I recently spent a week's vacation in Prince Edward Island. Most mornings I found myself eating spectacular breakfasts and this got me thinking about the business itself. Nutritionists often remark that breakfast is the most important meal of the day, especially for kids because it provides the energy to go about your daily grind. Breakfast cereals alone account for estimated spending of $6.2 billion annually. The total amount for all things breakfast is many times larger. This presents investors with many different opportunities. When you consider how many people skip breakfast every day, the potential market is even greater.
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This is probably the first thing that comes to mind for most people when they think of eating breakfast at home. It's quick and easy. Cheerios, made by General Mills (NYSE:GIS), leads the way with 12.6% market share (Numbers from 2008) followed by Kellogg's (NYSE:K) Special K at 5.4% and Ralcorp's (NYSE:RAH) Post Honey Bunches of Oats at 4.9%. Thirteen brands account for half the cereal sales in the U.S. - the fight here is clearly for second place. Kellogg's investors need not frown. Overall, it has a 33% market share versus 25% for General Mills and 15% for Post. It might not have the number one brand in the cereal game, but it has five of the top 10. That's a good consolation prize.
I'm talking about waffles, pancakes and other breakfast items that you store in the freezer. The big winner is Kellogg, whose Eggo frozen waffles have 73% market share in the category. Unfortunately, due to a listeria outbreak last fall and a subsequent flood at its Atlanta plant, the company has been unable to meet customer demand in the first half of 2010. This shortage hurt Kellogg's second quarter results. With Eggo sales off 9% year-over-year and North American cereal sales off 13%, overall revenues were 5.3% lower, resulting in a 15% drop in net income. Kellogg believes the second half will be better. Time will tell if any market share went to other competitors like Aunt Jemima, made by Pinnacle Foods Group under license from Quaker Oats.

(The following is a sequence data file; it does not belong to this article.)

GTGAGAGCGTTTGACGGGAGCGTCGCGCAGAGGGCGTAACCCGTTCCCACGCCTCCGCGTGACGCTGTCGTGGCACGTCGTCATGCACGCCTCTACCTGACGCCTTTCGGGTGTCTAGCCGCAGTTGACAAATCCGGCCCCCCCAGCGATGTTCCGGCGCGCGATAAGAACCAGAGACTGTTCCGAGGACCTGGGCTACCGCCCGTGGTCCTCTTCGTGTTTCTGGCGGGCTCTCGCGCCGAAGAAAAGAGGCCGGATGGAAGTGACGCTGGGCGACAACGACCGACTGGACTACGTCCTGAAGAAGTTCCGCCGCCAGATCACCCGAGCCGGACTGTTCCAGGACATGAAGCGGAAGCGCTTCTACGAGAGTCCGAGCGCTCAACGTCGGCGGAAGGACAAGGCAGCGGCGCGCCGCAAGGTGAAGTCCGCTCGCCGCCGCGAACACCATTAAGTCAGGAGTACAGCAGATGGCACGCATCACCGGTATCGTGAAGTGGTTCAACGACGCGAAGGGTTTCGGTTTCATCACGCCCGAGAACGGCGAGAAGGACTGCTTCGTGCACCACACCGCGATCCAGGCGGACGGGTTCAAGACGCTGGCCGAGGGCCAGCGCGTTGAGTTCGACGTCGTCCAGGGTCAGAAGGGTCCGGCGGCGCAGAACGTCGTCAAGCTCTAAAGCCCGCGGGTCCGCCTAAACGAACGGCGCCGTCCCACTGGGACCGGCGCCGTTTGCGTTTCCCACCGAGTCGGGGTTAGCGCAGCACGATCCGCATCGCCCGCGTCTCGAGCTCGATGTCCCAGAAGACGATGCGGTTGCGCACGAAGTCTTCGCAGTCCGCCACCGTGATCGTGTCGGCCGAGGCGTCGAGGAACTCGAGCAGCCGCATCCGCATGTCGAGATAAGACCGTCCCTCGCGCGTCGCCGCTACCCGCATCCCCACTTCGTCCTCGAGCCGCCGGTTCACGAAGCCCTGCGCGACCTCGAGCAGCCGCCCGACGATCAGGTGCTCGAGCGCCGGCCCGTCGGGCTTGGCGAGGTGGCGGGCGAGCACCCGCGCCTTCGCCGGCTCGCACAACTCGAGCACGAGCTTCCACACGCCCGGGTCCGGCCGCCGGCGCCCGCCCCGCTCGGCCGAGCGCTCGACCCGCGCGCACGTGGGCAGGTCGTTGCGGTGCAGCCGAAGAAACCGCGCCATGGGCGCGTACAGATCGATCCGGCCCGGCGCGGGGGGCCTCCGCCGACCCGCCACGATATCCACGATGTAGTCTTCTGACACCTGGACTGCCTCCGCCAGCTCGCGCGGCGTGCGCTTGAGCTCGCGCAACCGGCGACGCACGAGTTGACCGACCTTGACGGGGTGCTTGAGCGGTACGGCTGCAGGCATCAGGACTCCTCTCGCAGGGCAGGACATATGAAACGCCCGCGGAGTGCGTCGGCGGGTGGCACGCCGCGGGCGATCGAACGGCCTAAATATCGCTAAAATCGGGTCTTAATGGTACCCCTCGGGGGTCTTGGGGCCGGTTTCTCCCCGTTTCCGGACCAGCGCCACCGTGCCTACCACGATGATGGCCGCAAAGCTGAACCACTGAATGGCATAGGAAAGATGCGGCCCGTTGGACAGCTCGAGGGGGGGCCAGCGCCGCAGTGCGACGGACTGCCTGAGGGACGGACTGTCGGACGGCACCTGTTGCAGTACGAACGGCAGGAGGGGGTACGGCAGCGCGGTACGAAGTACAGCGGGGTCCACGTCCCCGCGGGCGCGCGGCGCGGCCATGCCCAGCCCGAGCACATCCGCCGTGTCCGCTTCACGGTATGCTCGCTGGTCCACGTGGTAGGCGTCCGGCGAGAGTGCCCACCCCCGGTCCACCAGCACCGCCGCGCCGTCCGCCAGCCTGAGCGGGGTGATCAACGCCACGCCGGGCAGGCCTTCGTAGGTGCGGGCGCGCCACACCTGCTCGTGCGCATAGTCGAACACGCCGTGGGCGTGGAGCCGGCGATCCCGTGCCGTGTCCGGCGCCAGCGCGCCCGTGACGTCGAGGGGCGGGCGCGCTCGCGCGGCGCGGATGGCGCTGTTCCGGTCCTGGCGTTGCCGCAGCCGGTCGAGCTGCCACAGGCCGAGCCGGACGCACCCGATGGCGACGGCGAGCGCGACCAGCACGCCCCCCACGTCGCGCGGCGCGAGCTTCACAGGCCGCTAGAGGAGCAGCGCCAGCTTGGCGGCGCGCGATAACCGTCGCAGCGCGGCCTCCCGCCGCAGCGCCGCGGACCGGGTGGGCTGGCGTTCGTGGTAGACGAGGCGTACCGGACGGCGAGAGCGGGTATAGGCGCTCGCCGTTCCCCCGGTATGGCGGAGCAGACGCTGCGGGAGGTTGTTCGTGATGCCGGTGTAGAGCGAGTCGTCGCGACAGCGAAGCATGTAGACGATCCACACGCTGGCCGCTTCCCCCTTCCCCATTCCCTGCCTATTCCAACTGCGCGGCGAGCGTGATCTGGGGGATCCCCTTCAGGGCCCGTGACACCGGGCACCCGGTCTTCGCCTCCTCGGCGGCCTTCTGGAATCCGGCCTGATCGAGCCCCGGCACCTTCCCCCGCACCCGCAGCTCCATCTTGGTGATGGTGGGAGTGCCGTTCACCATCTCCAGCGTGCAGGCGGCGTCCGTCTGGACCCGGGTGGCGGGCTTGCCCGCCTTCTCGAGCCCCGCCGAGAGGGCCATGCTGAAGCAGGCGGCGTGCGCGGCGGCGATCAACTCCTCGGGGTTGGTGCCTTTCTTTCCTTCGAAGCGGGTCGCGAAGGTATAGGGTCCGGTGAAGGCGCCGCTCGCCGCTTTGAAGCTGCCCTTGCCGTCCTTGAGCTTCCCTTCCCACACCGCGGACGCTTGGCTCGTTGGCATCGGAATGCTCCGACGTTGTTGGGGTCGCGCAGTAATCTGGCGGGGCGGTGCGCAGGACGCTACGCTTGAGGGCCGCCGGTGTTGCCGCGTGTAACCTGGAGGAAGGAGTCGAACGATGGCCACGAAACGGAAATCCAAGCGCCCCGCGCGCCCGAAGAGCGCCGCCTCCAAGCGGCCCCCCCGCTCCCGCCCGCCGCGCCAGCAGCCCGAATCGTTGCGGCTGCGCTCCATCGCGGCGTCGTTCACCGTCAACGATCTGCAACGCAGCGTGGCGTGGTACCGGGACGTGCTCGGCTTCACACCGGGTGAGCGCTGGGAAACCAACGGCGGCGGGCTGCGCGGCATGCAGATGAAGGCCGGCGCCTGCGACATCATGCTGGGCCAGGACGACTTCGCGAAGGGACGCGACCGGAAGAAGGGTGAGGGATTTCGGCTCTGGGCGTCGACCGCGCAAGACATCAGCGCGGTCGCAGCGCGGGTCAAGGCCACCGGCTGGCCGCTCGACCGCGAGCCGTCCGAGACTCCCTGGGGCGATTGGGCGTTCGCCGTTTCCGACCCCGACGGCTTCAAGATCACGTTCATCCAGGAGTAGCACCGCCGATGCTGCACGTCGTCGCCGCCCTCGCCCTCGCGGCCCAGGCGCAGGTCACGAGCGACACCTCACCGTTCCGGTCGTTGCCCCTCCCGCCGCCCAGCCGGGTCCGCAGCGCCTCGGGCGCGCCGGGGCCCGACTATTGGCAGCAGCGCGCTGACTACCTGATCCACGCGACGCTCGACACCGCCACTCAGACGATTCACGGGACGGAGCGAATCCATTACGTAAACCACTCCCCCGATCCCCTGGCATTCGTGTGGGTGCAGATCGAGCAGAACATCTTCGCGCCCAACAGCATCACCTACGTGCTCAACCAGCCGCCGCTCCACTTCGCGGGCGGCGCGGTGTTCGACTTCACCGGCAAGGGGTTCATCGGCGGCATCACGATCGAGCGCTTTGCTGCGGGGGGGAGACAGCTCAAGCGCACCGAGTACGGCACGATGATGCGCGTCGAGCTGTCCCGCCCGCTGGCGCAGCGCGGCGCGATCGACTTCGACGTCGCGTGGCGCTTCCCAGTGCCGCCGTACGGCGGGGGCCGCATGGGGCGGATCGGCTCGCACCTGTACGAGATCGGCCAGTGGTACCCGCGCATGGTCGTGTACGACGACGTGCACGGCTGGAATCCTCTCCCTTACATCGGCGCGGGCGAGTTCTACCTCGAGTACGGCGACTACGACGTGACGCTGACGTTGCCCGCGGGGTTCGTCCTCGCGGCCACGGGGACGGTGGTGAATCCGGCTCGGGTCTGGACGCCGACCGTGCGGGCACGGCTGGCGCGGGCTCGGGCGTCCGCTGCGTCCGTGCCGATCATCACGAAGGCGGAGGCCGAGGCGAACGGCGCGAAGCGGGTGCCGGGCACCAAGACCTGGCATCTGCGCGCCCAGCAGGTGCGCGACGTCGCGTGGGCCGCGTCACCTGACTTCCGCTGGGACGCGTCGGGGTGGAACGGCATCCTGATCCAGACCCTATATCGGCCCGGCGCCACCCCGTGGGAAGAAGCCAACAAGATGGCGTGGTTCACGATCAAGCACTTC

Quaker Oats, owned by Pepsico (NYSE:PEP), has a commanding 58% market share in the warm-cereal market. Through the first half of the year, it sold $212.2 million in oatmeal in the United States. Private-label brands were next at $103.7 million with Cream of Wheat, owned by B&G Foods (NYSE:BGS), in third with $27.2 million. According to Quaker Foods and Snacks President Jaya Kumar, "Only 40% of Americans eat breakfast even though 97% consider it the most important meal of the day." My sentiments exactly. Pepsico, realizing the untapped potential, plans to spend more on product innovation, hoping this increases the oatmeal unit's 4% contribution to overall sales.
Breakfast has been one of the few bright spots in the restaurant industry in recent years. For the 12-month period ended March 2010, 12 billion morning meals were served at restaurants with 80% coming from quick-service establishments. The two fastest growing items ordered by breakfast customers over the past five years are specialty coffee and breakfast sandwiches. Demographics suggest this growth will continue. This bodes well for McDonald's (NYSE:MCD), Starbucks (Nasdaq:SBUX), Tim Horton's (NYSE:THI) and Panera Bread (Nasdaq:PNRA). All of whom have done well during this recession.
Imagine what would happen if every American ate a good meal in the morning. Not only would the country be healthier physically, it'd be healthier financially as well. (Trim the fat from your grocery bill to reduce the impact of food cost on your budget. To learn more, see 22 Ways To Fight Rising Food Prices.)
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